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Public Comments on the "Consultation Paper on the Review on Administration and Assignment of Internet Domain Names and Internet Protocol Addresses in Hong Kong"


Subject: comments towards .hk name consultation paper

Dear ITBB: my personal humble opinions, totally independent from my employer and institutions:

> c. the corporation should be spun off from the JUCC initially, with
> an interim Board comprising directors from the academia, the
> industry and the Government;

the corporation should be started as soon as possible:

- JUCC should not be represented more than other sectors, and her role should diminish to a minority weight within a year. Afterall, academics don't play a major role in the internet anymore; - the new corporation needs time to train her staff, and write and tune her own software from scratch; give them at least 3 months after incorporation for preparations before taking on real registrations;

> i. the JUCC should continue to provide registration services in
> respect of the domain;

only if the education sectors of HK show approval; we should not automatically assume JUCC knows who is and who is not an educational institution. Definition of such always have a lot of grey areas. Default should be to let be treated like com/org/, unless the HK education sectors express their wishes to be otherwise;

> k. the registrar responsible for, and domain
> names may engage agents to perform some of the routine registration work;

to avoid conflict of interest, such agents must not be affiliated with ISPs or webhosting companies, otherwise the impartiality of such agents will be questioned if their affiliated ISP competes with another ISP (who has no agents) to register a name.

> l.a reserved list of domain names consisting of well-known
> international trademarks, service marks and brand names as well as
> some other names which are of restricted use, making reference to
> the reserved lists prepared by other ccTLD registration authorities,
> may be drawn up;

better default to no such list, unless we know how the list is made up, and who has the power to change it. Danger of having no such list is small.

> p.each organisation should be allowed to register more than one
> domain name under .hk;

but only for a small number of names; many names for each organization will result in hogging of names, whether or not they can be transferred to other organizations later;

> q.the transfer of domain names on valid grounds should be allowed;

commercial relationships between tranfer parties can be extremely complex, and it will be totally impossible for HKNIC (old or new) to draw up a satisfactory list of acceptable reasons for transfer. This "on valid grounds" clause is a time-bomb that will surely create lots of heated arguments. Let organizations transfer names whenever they want. Cybersquatting needs to be defeated by other means. Even if you don't allow transfer, companies will still hog lots of name, because you cannot tell/convince everyone that their names may not be transferrable.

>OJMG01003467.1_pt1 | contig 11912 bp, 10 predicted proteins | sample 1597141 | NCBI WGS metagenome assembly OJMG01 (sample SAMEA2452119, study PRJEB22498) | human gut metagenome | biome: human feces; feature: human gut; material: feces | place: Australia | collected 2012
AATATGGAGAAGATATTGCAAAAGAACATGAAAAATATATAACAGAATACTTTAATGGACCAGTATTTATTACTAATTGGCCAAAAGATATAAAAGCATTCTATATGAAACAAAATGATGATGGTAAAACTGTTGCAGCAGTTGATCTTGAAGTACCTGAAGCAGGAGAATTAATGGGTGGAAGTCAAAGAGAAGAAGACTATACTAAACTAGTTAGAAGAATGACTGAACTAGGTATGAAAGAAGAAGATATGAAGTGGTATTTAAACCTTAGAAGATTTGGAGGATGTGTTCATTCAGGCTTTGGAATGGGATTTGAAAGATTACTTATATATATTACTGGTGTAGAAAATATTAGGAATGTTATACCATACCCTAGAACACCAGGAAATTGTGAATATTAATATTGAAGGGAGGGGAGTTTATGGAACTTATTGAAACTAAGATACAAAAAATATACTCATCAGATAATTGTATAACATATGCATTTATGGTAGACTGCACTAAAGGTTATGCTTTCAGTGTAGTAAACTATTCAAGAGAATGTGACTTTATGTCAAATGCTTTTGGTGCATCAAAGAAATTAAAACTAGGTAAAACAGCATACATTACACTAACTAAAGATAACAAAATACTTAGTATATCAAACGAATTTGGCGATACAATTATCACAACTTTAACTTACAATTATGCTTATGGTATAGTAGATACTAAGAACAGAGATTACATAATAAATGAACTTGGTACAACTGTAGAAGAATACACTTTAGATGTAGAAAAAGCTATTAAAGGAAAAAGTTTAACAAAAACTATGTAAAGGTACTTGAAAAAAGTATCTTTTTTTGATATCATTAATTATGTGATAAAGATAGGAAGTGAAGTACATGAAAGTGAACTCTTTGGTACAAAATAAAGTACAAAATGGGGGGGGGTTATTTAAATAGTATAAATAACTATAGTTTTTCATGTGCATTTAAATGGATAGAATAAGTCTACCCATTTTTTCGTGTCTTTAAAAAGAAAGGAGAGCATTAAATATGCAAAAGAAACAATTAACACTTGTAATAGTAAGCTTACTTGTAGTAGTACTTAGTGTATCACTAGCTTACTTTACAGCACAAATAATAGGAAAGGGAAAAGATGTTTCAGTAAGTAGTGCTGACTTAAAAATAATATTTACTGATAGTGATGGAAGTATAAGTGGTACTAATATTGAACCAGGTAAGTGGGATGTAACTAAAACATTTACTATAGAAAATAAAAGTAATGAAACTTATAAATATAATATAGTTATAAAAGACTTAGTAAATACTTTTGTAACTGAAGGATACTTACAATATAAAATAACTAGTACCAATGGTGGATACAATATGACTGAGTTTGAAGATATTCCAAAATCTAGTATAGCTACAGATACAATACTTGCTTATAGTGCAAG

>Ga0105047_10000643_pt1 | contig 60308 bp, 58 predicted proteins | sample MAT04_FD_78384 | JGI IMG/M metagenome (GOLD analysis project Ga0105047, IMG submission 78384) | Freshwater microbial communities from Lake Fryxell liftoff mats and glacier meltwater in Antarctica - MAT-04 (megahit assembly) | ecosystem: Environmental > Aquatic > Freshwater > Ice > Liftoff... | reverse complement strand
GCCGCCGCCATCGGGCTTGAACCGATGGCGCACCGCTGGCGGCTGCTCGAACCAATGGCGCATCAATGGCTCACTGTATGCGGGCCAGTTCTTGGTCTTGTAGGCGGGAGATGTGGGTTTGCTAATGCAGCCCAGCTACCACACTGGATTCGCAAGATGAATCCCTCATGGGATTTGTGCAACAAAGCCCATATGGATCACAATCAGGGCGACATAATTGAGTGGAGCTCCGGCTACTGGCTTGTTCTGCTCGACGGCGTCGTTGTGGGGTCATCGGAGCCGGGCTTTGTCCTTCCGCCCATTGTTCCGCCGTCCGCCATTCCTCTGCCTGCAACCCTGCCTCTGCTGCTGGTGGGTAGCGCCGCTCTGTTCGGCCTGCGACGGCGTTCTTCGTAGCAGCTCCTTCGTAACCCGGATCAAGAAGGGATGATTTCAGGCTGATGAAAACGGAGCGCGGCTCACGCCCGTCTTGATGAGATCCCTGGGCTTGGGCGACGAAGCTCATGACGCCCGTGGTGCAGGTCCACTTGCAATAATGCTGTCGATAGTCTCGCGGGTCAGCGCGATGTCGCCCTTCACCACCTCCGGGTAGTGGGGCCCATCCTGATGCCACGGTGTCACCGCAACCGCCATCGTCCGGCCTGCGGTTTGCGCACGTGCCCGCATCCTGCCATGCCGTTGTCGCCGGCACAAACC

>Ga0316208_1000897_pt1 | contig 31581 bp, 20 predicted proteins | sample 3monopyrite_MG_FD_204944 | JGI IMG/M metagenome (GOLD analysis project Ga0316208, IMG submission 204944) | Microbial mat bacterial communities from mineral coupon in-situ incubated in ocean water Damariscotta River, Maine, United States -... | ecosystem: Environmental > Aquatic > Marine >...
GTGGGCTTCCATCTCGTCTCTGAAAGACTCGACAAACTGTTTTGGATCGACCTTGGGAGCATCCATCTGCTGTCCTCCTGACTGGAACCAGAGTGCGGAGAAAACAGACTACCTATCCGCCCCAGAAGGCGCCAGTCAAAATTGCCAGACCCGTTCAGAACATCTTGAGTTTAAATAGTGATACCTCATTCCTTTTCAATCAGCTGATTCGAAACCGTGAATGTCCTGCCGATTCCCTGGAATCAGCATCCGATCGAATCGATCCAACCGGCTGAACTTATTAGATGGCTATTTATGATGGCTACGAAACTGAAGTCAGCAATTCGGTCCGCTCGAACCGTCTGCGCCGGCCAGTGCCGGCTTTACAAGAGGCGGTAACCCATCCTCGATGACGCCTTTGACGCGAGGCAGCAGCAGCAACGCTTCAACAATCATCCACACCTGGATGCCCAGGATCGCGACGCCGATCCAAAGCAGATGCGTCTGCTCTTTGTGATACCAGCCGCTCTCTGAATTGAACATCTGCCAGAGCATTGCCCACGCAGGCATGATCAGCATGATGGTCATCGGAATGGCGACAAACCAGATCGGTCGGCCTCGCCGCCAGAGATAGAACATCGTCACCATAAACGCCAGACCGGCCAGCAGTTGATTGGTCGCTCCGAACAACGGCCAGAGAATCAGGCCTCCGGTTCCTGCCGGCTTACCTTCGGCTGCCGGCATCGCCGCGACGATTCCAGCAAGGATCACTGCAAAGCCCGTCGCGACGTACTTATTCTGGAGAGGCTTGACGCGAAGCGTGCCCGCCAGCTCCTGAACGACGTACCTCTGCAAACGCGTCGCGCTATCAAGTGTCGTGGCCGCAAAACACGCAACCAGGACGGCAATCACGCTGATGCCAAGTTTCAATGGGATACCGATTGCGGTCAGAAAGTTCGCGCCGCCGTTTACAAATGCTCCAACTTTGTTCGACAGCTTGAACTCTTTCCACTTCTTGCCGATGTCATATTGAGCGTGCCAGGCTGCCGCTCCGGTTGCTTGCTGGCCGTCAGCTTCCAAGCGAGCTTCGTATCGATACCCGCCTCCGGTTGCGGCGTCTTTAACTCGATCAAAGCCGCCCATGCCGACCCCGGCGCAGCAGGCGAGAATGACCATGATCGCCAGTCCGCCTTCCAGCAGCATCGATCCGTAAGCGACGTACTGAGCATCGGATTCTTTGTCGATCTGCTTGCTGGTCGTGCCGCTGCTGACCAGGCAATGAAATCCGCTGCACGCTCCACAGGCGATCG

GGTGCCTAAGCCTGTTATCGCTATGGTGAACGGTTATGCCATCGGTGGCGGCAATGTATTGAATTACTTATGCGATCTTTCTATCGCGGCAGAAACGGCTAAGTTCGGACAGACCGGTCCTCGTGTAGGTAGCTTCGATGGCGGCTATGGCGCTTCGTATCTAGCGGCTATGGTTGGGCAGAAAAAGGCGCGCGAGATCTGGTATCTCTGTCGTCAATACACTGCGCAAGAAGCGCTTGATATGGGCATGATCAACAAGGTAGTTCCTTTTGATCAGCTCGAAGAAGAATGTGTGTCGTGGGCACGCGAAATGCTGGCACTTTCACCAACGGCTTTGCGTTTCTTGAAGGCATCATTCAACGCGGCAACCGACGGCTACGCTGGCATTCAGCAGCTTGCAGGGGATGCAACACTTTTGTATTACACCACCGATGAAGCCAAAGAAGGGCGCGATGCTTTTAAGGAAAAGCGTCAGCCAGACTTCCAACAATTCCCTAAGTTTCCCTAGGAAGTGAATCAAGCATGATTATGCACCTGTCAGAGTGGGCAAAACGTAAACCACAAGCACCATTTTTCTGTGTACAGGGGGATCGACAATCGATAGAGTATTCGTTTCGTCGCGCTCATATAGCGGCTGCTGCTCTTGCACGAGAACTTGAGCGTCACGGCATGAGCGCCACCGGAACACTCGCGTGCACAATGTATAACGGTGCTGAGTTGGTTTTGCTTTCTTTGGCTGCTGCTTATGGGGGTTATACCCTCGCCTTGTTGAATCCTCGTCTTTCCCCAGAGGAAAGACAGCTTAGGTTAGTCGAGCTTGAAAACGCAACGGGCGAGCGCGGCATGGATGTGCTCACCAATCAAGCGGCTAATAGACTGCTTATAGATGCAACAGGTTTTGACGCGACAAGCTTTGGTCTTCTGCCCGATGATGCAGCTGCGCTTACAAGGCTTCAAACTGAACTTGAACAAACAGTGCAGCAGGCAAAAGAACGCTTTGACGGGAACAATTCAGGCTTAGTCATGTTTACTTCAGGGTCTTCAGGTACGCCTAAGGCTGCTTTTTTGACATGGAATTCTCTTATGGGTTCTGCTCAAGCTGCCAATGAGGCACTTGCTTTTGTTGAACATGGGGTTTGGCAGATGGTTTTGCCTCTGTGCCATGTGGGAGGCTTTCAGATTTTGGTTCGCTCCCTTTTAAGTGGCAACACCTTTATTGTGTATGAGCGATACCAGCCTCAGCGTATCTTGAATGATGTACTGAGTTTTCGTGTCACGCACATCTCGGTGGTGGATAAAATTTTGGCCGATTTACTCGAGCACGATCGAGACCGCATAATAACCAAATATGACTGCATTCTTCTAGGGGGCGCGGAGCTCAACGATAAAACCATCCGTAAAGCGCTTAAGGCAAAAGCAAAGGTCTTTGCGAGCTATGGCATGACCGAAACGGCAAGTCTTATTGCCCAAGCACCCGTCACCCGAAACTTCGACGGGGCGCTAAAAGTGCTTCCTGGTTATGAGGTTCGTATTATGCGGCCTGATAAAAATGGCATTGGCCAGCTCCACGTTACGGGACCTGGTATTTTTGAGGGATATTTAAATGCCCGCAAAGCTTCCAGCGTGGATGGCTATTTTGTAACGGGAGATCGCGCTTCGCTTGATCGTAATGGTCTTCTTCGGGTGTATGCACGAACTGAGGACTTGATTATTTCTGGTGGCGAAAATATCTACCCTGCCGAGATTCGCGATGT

> r.only companies and organisations registered or incorporated in
> Hong Kong should be allowed to register domain names ending with
> .hk initially;

delete the word "initially"; .hk names are like +852 numbers. Why should we let a US company register (e.g.) so HK companies cannot use it? If they want to do business in HK, let them register in HK, and use that HK identity to register .hk names.

> t.domain names should be subject to renewal at a fee;

very needed, and should be applicable to names already registered;

> alternative dispute resolution mechanism should be developed
> in Hong Kong to facilitate early resolution of .hk domain name
> disputes

The new HKNIC should give a reasonable timeframe (e.g. 6 months) to develop such mechanisms.

Others: we might approach the Business Registry to seek their opinion on whether they want to be the registry (or an agent) for names, which by nature are nothing more than Business names or labels. We might need legislation to achieve that purpose, but be assured that the technical part is the easy part: all that is needed: 3 more fields in a Business Registration Certificate: domain name, nameserver1, and nameserver2.

Advantage: every business knows how to do business registration, so they will know immediately know how to register names, and save them a lot of time. We can also mimic the mechanism to resolve who is most eligible for a particular business name, and try to apply it towards names, and this can solve a worldwide headache problem: who is the most appropriate party for a particular business name.

Thanks for you very nice consulation paper. Go for it. --kinming--

 /     ==#=i   __  #===# kinming Fung

/     ===#=|= #  # #___# representing himself only in these opinions

/ # ==7 ==#=|  #==# #   # and not reflecting positions at all, of

 #  /  ==#==  #__# #---# Chinese University of Hongkong

 # =\  ==#==      /    # and other institutions

 # =/ \======/   /    \#